The study found that 70 percent of troops surveyed believed that repealing the law would have mixed, positive or no effect, while 30 percent predicted negative consequences. Opposition was strongest among combat troops, with at least 40 percent saying it was a bad idea. That number climbs to 58 percent among Marines serving in combat roles.
The study also draws a strong correlation between troops who have worked with a gay service member and those who support repeal. According to the assessment, 92 percent of troops who have served with someone they believed to be gay thought that their unit's ability to work together was either very good, good, or neither good nor poor.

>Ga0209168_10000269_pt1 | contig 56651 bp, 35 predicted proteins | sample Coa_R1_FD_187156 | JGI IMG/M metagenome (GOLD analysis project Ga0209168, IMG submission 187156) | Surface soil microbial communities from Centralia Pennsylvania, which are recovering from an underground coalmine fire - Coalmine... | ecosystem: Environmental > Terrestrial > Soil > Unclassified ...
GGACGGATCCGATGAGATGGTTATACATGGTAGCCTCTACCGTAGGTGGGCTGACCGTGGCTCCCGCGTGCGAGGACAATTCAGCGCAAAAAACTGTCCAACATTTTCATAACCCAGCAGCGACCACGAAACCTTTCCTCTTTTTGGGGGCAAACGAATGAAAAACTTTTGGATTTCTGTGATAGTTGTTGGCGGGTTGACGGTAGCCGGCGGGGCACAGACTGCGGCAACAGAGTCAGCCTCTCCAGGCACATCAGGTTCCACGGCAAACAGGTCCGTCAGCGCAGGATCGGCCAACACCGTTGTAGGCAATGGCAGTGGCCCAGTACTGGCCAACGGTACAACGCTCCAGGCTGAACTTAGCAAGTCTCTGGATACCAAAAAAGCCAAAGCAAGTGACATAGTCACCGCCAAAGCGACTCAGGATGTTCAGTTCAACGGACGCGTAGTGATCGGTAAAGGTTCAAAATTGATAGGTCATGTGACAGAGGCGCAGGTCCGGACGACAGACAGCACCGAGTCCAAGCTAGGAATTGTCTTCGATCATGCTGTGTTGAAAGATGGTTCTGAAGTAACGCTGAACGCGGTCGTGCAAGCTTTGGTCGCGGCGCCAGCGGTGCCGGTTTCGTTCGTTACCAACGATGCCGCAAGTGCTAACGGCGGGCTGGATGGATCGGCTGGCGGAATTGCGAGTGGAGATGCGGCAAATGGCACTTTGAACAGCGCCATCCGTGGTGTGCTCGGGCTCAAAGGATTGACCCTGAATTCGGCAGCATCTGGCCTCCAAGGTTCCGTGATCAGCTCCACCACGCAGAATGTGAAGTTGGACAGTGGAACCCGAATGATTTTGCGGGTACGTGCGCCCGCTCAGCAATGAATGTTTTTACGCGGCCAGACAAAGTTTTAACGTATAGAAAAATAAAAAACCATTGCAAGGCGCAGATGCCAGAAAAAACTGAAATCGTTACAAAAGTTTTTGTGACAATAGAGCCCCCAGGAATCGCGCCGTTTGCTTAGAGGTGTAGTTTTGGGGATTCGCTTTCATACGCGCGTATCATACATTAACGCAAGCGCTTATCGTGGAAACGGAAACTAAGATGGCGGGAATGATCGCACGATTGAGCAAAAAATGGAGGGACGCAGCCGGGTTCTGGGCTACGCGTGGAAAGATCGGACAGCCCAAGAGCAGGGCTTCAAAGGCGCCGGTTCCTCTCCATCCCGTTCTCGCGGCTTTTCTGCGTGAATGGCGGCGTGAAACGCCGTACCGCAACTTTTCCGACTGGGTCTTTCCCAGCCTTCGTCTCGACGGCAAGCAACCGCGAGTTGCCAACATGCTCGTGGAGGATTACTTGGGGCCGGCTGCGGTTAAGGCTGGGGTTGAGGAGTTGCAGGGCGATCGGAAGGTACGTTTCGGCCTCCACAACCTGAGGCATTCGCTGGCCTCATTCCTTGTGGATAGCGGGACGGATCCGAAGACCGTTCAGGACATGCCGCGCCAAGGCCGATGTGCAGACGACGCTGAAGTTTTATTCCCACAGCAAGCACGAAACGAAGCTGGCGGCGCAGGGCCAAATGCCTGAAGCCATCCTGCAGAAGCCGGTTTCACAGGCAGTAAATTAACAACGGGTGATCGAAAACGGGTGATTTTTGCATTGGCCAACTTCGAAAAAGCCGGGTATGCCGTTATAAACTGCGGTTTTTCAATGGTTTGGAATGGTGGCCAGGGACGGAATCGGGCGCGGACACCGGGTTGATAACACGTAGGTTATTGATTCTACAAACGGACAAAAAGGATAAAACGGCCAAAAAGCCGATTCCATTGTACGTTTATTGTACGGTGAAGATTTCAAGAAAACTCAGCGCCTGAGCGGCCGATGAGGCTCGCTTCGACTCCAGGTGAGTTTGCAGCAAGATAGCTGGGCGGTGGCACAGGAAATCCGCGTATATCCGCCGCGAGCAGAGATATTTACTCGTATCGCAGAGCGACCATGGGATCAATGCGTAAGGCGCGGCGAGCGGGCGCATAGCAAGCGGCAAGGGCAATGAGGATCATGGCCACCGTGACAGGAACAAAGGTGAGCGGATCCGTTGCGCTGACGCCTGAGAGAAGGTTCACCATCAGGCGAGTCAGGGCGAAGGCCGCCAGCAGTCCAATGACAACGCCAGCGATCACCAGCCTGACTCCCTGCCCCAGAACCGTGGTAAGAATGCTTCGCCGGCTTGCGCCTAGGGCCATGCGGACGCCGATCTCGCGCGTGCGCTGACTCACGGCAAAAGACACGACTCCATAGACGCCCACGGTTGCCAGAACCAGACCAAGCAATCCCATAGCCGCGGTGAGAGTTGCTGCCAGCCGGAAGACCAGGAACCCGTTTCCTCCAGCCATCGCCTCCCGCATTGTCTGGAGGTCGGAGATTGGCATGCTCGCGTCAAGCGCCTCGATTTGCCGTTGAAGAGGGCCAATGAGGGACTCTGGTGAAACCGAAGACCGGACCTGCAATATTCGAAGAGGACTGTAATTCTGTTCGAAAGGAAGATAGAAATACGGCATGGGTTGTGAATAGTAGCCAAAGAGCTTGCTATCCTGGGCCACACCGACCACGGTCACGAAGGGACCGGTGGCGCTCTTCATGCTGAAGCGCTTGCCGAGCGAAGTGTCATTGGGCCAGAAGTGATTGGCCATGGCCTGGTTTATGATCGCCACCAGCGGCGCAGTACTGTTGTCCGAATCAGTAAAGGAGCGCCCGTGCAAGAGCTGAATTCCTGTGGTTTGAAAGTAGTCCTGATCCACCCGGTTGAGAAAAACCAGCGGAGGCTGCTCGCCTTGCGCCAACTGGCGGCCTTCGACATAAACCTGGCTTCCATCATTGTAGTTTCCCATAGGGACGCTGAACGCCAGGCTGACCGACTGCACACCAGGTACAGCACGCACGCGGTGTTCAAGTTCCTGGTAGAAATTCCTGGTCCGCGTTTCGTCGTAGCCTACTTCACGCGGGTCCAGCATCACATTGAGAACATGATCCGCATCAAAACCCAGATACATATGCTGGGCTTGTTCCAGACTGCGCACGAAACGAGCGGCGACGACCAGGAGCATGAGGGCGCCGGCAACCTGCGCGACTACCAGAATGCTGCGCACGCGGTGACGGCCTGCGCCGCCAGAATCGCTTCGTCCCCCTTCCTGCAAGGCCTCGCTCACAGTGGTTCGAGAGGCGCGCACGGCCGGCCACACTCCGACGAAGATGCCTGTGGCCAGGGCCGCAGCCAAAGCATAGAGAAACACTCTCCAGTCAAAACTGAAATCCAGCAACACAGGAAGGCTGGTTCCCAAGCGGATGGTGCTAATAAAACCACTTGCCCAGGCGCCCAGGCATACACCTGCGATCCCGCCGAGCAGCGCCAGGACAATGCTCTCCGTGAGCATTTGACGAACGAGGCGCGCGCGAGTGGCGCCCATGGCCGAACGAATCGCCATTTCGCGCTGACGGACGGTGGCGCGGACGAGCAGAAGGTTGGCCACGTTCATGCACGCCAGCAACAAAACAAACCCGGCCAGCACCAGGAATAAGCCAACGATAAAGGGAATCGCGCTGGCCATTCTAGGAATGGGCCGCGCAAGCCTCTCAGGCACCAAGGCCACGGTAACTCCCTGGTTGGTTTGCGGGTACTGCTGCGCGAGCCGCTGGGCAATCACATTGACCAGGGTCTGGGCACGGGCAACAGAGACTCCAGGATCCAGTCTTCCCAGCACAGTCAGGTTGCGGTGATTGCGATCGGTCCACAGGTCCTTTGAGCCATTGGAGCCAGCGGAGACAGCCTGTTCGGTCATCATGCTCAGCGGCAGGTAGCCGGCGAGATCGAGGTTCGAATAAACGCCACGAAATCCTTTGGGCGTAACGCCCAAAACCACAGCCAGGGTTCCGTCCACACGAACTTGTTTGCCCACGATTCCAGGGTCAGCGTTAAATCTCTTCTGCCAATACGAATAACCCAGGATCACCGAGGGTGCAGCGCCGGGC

One person familiar with the report said it will show that military commanders believe gay and lesbian troops have a strong desire to fit in and feel accepted by their units. The report will also show that gay service members currently serving in the military have expressed a patriotic desire to serve, and want to be subject to the same rules as other service members.
The survey is based on responses by some 115,000 troops and 44,200 military spouses to more than a half million questionnaires distributed last summer by an independent polling firm.
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